Post-traumatic stress disorder (PTSD) and substance abuse unfortunately often occur together. For those wanting to help patients, it has been hard to know which problem needed to be dealt with first. Some advocated recovery from substance abuse as a first attack since PTSD treatments themselves can sometimes be enough to create an urge within patients to seek escape and relief. Yet, at the same time, people living with unaddressed PTSD find it very difficult to achieve sobriety. It seemed very hard to unscramble the egg.
A recent study now suggests that the choice of which condition to treat first may be moot. An integrated approach which successfully addresses both problems at the same time could become the new standard. The study was conducted in Australia over a nine month period and involved 103 patients living with both PTSD and an addiction to either alcohol or drugs. A significant number of patients actually abused more than one substance; usually alcohol and another drug.
Patients in the study were randomly selected to either pursue addiction treatment alone or were part of a group which received treatment for substance abuse and PTSD at the same time. Those treated for addiction only were free to choose from a variety of therapies. The group treated for both conditions also underwent various substance abuse programs, but all were given the same treatment for their PTSD.
One of the characteristics of PTSD is the sufferer’s avoidance of anything which might remind him/her of the trauma which precipitated their condition. Thus, at some point, helping a patient face the fear and work through it becomes a necessary part of recovery. This is called Exposure Therapy. Exposure to the trauma does not happen right away however. The PTSD treatment often begins with sessions devoted to educating patients as to how and why substance abuse so often goes hand in hand with trauma.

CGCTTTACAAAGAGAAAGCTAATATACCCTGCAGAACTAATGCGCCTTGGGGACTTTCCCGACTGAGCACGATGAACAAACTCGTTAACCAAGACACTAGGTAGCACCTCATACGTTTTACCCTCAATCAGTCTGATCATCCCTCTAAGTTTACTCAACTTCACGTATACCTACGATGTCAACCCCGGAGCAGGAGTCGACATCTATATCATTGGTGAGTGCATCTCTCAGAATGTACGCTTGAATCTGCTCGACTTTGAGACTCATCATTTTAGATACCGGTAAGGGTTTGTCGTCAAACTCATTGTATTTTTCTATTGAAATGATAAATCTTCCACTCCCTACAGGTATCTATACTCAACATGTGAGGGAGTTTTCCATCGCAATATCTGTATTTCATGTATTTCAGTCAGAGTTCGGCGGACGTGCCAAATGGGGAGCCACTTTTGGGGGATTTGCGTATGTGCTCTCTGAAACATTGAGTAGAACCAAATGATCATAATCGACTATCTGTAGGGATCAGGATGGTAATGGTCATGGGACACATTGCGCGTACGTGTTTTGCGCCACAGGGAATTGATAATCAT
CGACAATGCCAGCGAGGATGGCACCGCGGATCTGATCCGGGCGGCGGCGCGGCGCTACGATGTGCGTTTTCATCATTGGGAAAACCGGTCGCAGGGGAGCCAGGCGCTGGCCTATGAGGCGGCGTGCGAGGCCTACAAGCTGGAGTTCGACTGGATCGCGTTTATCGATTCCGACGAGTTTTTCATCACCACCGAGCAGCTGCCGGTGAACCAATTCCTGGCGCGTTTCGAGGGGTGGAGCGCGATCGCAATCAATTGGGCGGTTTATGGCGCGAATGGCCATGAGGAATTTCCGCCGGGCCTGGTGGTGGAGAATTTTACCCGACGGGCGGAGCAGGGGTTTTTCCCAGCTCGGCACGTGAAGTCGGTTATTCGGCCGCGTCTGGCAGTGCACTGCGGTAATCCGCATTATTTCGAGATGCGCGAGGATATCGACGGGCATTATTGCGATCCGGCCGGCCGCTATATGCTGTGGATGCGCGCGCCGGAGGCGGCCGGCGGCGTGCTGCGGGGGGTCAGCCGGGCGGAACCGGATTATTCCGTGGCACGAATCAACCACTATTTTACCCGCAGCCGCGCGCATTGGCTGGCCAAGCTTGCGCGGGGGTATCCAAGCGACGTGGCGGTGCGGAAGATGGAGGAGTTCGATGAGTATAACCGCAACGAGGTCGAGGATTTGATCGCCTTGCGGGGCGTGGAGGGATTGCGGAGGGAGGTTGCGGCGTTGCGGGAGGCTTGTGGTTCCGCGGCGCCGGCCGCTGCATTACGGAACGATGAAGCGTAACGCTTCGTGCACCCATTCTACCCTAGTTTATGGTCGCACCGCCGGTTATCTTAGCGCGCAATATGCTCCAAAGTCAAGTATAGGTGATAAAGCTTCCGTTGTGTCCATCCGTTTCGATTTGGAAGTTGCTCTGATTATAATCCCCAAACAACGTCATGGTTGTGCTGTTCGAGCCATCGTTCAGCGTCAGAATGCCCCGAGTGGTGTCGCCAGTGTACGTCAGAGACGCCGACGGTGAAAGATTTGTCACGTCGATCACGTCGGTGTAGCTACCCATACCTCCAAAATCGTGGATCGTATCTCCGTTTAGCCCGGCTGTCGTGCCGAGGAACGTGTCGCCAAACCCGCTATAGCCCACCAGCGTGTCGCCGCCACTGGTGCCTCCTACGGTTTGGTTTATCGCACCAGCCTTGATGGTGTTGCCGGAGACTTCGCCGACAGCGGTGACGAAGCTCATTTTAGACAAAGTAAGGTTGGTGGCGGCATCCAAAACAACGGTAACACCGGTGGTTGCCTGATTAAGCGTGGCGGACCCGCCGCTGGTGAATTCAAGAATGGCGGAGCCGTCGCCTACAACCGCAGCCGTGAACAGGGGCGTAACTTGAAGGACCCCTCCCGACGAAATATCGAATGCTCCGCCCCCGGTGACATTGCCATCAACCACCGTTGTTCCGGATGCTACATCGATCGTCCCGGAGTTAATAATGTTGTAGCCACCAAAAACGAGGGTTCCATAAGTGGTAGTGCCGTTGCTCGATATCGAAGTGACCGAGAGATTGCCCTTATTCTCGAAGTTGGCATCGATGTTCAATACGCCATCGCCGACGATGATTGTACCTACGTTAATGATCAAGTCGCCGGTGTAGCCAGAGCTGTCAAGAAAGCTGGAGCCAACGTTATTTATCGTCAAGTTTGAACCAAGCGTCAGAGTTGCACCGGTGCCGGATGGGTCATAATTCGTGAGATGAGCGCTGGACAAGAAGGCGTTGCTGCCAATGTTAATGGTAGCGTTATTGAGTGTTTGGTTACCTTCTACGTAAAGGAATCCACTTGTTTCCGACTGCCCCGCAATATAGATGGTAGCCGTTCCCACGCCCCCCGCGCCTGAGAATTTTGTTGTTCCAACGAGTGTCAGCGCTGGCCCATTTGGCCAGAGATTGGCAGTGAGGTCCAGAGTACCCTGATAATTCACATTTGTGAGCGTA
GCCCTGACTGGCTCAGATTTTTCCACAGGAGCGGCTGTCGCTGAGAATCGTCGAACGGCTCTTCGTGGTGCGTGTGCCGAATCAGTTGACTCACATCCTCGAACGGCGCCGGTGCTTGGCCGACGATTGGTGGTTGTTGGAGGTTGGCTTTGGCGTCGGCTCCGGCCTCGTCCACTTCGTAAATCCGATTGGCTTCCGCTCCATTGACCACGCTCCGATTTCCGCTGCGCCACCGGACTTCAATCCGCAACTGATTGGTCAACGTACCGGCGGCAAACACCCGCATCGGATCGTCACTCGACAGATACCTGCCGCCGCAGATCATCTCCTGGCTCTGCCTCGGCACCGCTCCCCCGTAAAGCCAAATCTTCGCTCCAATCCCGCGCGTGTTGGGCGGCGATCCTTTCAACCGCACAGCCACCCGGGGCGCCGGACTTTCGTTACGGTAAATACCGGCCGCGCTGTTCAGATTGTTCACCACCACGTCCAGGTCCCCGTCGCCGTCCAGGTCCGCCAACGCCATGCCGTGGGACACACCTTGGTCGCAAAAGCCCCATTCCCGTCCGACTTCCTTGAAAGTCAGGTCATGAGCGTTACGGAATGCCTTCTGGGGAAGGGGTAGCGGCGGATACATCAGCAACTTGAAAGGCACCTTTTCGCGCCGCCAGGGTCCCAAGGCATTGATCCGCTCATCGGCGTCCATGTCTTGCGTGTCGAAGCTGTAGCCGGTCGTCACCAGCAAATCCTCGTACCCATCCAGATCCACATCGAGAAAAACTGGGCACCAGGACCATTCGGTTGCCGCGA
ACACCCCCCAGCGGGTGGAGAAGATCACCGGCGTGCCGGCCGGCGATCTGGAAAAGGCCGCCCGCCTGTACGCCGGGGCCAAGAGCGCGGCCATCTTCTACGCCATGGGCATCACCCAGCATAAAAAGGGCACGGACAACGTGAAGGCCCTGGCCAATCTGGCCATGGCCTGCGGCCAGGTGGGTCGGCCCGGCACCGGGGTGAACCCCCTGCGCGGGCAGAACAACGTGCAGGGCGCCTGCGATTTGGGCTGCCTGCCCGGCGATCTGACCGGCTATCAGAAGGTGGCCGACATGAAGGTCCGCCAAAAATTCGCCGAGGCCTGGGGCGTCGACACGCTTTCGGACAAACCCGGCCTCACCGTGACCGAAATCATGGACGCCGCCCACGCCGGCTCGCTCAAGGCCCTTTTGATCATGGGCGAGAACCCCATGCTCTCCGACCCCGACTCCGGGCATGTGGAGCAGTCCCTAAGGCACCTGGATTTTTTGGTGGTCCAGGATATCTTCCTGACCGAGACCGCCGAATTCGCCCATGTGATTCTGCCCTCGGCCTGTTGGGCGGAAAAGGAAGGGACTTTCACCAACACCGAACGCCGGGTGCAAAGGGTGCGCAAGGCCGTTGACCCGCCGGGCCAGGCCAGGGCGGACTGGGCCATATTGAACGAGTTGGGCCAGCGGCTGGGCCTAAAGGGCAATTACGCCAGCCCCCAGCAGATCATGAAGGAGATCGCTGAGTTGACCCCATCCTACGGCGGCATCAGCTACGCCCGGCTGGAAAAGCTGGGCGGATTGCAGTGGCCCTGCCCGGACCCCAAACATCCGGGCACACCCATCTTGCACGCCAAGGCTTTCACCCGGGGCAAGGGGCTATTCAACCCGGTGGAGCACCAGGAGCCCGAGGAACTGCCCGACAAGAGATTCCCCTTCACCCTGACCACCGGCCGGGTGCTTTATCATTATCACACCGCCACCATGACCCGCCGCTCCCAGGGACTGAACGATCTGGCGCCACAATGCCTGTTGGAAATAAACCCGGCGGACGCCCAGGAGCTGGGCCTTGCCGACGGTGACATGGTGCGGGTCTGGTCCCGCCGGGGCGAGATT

PTSD patients received cognitive behavioral therapy – an approach which helps people understand how thoughts drive behaviors and emotions. In this way patients learn that dealing with thought habits is one way to take control of behavioral habits. Eventually, the person with PTSD is asked to confront the painful memory and develop new ways of thinking about it. Exposure therapy is considered to be the gold-standard for PTSD treatment.
The Australian study compared outcomes between groups which underwent addiction treatment plus exposure therapy and those treated for substance abuse alone. The study found that PTSD could be successfully treated at the same time as addiction. The symptoms of PTSD were measurably improved and the rate of addiction recovery pretty much mirrored that of the group who addressed their abuse problem only. And while neither group demonstrated strong rates of total sobriety (both groups were around 50 percent), it was notable that addressing the patient’s PTSD concurrently did nothing to hinder his/her ability to deal with addiction. An integrated approach means it is no longer necessary to choose which condition gets primary attention.